Franklin Delano Roosevelt has long been one of the most admired presidents among American Jews. He led the nation out of the depression and ultimately brought a previously isolationist America into World War II. Together with Churchill and Stalin, he defeated the greatest Jewish enemy of the 20th century—Hitler and the Third Reich that elected him.
And yet questions have always lingered about the president’s conduct. Why would this friend of the Jews close the gates of the country to those fleeing certain death? Why didn’t the Americans bomb the tracks to the concentration camps and disable or destroy the death factories that the Nazis were operating there day and night? Moreover, why was the American Jewish community, so silent in the face of this neglect? Why did they fail to advocate for the Jews of Europe when so much was at stake?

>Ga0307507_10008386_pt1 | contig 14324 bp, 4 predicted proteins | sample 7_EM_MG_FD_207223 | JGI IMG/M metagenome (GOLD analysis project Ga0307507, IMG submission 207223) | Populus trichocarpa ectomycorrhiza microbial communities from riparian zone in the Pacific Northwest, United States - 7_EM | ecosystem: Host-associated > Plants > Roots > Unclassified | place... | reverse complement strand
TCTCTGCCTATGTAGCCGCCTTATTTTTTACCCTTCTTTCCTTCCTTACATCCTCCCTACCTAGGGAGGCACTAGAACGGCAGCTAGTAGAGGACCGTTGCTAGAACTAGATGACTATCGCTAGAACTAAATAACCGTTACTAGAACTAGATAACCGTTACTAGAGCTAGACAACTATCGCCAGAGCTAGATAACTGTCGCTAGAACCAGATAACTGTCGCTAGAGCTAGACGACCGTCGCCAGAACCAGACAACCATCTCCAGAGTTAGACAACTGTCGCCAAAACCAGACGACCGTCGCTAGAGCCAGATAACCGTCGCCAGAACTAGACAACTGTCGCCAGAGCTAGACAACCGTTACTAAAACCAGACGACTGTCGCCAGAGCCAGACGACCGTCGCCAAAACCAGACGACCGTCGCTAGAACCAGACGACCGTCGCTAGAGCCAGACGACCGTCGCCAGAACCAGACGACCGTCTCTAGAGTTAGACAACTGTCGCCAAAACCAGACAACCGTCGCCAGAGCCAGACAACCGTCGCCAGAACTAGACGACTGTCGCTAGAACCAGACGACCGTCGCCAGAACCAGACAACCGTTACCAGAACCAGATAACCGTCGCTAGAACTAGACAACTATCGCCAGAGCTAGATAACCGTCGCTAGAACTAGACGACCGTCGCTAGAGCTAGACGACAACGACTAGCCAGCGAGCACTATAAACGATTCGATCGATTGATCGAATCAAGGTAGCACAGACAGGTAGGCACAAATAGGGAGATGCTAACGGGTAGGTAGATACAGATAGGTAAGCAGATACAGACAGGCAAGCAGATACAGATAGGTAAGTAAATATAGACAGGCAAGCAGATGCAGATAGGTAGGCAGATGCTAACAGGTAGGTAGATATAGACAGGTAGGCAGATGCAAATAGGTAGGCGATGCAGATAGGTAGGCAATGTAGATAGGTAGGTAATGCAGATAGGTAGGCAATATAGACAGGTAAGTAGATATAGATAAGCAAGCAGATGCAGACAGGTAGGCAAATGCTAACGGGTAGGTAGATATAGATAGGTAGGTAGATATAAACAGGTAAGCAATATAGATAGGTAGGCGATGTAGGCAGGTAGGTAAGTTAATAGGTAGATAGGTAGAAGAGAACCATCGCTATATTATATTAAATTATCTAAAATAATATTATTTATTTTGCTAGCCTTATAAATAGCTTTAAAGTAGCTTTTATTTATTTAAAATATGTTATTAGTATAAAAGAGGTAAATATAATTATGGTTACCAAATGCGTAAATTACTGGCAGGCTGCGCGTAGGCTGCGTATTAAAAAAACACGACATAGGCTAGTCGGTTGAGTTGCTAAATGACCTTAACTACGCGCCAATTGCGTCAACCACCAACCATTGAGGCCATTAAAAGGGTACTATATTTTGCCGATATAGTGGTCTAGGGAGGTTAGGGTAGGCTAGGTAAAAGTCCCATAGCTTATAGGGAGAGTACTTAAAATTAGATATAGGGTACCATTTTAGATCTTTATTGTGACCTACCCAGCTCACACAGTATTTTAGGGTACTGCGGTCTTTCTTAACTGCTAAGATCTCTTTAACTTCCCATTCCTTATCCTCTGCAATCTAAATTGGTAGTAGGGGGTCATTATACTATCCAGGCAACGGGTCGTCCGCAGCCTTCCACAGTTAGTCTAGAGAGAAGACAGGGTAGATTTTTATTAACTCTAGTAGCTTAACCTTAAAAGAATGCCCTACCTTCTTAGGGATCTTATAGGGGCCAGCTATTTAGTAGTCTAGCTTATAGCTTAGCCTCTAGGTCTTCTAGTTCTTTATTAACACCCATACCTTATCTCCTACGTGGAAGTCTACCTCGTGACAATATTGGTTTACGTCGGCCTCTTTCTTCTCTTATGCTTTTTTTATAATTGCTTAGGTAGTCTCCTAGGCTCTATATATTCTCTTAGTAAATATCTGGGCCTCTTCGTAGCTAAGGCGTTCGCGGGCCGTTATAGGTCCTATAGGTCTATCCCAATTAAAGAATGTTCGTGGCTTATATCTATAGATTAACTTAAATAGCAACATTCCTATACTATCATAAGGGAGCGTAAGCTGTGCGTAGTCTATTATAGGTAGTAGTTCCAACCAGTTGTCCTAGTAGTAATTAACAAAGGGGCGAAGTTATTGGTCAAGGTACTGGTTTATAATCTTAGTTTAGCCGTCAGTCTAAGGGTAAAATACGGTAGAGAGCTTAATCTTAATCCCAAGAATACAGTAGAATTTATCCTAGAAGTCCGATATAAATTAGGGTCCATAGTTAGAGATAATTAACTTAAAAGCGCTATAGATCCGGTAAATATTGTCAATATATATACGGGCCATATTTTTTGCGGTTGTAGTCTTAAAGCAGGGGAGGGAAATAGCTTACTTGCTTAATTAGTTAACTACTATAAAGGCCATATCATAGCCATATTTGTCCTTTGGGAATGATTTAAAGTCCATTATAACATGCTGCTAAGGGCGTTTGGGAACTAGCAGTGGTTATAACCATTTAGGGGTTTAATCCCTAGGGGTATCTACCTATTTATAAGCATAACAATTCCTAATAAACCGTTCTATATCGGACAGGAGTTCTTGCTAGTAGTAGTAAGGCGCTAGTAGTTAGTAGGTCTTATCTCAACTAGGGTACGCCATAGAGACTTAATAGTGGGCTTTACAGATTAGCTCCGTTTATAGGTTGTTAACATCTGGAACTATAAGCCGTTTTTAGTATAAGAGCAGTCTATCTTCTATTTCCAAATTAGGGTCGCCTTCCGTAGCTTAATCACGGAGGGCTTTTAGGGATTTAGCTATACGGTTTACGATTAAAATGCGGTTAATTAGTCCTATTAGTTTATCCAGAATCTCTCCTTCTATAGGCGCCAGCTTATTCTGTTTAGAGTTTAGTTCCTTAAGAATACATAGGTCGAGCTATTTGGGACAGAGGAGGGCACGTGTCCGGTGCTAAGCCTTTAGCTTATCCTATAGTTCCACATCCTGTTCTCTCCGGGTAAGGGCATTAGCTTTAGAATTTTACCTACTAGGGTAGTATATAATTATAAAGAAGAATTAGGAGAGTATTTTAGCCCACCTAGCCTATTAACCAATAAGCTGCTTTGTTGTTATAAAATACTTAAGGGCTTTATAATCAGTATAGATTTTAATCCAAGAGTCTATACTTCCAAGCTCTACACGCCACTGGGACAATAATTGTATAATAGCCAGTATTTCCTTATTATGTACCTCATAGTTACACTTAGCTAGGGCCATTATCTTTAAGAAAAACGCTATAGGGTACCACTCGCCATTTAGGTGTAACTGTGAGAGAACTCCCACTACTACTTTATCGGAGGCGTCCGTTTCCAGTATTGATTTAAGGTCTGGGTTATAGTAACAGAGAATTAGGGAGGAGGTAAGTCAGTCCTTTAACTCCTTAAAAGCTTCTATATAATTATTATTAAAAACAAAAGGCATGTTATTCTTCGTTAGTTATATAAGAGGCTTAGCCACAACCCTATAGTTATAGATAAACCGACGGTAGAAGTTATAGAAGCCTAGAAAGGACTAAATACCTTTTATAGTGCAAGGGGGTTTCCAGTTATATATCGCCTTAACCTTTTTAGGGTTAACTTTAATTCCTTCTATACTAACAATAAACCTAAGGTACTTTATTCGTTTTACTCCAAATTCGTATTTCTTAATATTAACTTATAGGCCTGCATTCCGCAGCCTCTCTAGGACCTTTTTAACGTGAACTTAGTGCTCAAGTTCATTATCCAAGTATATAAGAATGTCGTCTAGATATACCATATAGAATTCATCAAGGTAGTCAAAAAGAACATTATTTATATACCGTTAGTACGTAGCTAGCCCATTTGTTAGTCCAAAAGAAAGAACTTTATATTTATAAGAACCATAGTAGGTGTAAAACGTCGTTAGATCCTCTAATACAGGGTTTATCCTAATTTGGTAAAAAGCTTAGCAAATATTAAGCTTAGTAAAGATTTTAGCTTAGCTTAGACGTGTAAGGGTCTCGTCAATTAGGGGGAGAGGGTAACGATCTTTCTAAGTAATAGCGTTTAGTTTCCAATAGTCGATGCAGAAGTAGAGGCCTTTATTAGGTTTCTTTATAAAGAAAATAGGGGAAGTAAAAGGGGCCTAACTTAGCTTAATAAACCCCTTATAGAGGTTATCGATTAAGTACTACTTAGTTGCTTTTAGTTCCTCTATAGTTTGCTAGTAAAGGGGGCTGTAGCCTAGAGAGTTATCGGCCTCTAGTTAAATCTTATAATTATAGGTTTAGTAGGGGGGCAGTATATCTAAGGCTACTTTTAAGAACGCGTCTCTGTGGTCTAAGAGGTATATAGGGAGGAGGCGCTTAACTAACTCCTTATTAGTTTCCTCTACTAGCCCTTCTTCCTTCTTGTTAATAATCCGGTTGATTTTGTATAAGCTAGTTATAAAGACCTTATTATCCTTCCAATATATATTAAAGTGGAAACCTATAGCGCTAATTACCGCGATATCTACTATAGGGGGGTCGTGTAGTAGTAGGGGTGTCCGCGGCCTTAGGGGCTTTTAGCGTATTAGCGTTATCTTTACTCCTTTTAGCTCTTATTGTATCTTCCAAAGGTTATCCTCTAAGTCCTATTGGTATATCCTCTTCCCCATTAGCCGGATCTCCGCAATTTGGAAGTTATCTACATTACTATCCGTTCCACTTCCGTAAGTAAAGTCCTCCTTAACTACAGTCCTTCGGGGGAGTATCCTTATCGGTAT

These are the tough questions that historian Rafael Medoff has been thinking and writing about his whole career. In his new book, The Jews Should Keep Quiet: Franklin D. Roosevelt, Rabbi Stephen S. Wise, and the Holocaust, he examines the decisions of President Roosevelt and leading American rabbi Stephen S. Wise, and comes to see the American president as an anti-Semite and Rabbi Wise as a tragic sycophant. (You can read Mosaic's review of the book here.) On today’s podcast, he is interviewed by special guest host and Tikvah alumnus Daniel Kane.
Musical selections in this podcast are drawn from the Quintet for Clarinet and Strings, op. 31a, composed by Paul Ben-Haim and performed by the ARC Ensemble as well as “Ulterior” by Swan Production.